But if such a metamorphosis was actually occurring, it was not apparent to Fox, nor to me—and for a moment, our viewpoints were fused again, and there was no difference between us. I was both spectator and audience, an experience familiar to any dreamer whose brain has two hemispheres. What changed, from my point of view, was the world itself. Suddenly the dingy little living room seemed cavernous and atmospheric; a potent black energy crackled up in the corners and licked along the walls. I could see that I was still human in form, but I knew that actually I had become a worm. I had entered a worm-realm, body and soul, and although this world may have borne some large resemblance to the ordinary human world, that was only the product of convergent evolution. In other words, even worms might have living rooms, and attend college, and share bachelor pads with slightly oafish roommates; and this being so, there are only so many forms that such living rooms and colleges and roommates might take, and from a worm’s point of view all these wormworld things would be as common and familiar to them as our humanworld things are to us. But I and Michael J. Fox quickly learned that in other important respects a worm’s world differs wildly from our own, not the least being the fact that a worm’s awareness of deep, dark, unseen mysteries is almost infinitely greater than our own, and that every moment of their existence is fraught with the sense of things going on all around them—some of them barely comprehensible—to the same extent that most humans spend their existence making themselves snug and secure and inflexible, so that they might ignore everything that does not directly impinge on their living rooms.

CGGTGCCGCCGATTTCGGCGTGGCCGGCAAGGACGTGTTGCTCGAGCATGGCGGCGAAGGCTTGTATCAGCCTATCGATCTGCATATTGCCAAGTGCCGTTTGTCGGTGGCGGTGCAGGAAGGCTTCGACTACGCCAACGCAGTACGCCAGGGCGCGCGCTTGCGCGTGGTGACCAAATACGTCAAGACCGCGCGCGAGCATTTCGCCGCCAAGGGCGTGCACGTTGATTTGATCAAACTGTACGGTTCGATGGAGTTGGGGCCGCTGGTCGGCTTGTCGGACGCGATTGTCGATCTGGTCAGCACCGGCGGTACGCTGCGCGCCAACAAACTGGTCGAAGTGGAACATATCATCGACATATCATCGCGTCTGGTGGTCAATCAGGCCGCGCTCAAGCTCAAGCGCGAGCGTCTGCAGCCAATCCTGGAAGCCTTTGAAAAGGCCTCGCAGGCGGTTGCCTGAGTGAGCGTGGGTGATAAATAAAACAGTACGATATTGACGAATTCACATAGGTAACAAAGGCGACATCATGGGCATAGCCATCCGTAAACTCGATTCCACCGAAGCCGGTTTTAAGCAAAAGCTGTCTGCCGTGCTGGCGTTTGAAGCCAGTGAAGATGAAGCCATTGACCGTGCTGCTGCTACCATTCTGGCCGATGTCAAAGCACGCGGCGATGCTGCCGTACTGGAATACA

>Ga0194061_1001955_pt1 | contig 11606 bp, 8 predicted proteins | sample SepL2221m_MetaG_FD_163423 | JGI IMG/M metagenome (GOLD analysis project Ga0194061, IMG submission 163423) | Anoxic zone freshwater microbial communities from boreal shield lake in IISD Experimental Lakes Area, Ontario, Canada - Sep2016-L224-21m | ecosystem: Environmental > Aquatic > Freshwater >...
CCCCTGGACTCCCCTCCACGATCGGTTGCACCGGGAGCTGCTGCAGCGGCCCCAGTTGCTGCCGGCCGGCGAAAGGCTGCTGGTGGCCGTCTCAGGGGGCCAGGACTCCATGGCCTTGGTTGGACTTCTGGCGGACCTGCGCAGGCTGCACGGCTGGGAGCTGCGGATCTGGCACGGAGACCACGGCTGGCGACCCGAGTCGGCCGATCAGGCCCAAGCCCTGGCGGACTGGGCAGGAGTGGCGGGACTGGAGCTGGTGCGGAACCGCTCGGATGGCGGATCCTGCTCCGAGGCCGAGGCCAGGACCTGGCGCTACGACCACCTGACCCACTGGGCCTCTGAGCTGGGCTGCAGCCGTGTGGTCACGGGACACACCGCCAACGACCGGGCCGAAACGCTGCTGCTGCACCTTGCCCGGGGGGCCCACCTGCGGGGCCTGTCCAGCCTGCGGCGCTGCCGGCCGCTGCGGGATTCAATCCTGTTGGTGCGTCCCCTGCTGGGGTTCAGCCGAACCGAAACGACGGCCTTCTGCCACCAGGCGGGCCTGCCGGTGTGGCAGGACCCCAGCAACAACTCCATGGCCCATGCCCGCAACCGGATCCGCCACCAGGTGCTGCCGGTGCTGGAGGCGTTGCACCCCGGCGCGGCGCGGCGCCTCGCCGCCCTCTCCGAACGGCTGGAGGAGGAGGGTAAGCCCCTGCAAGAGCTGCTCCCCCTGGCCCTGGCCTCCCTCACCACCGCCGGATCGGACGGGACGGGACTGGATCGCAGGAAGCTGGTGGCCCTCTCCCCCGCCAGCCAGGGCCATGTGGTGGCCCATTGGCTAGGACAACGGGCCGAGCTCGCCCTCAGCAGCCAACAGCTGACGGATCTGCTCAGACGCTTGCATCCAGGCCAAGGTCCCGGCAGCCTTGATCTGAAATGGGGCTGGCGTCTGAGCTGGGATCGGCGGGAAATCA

In a worm’s living room, there was no chance of ignoring reality’s darker, more mysterious features. There was no illusion of safety, despite the continued presence of the stereo, now playing at high volume, like a soundtrack. And this imminent danger became apparent to me and Michael J. Fox at the very instant that the transformation into wormboy reached its conclusion.
For at that instant, my girlfriend—whom I shall call Stevie, since I never learned her name—walked into the living room, and I realized that she was in great peril. My fear for a moment had no real explanation, for I had not yet scrutinized my surroundings, despite my ability (as spectator) to take in the entire room and Michael J. Fox’s place in it. I was too busy looking at Stevie, who was surrounded by a brilliant aura of shimmering silver light shot through with tourmaline streaks of storm-sea green and watermelon pink. I could tell that she was unaware of the transformation that had just taken place; that Stevie still walked in the ordinary living room and thought she was coming in to talk to her ordinary boyfriend, the ordinary Michael J. Fox. It was her very ignorance of the changed circumstances that placed her in such danger, for now that I was a worm—with all the power that implies—I was the constant target of pervasive scrutiny by dark forces I had yet to comprehend. I felt like a spy in an enemy land, traitors and counter-agents at every turn, snipers lurking in the shadows, fearing that Stevie’s innocent love for me would soon bring about her demise. She might step in the path of a bullet meant for me—if indeed bullets were even an alternative in the worm-realm—or be snatched for ransom, tortured until I gave up some bit of choice information I had uncovered as I burrowed through the hidden places of the earth.
My hyperactive dread allowed me to quickly locate the source of immediate danger, and as I turned around and saw the chief addition to the worm’s living room that had no parallel in the human version, I was suddenly outside Fox again, watching as a pattern of bright sparks flared across his face and through the dark air. This was something like fairy dust, and I suppose it indicated that he could see things beyond the normal ken—or that he was looking at some object of particular potency. He saw it before I did—but not before Stevie was snatched.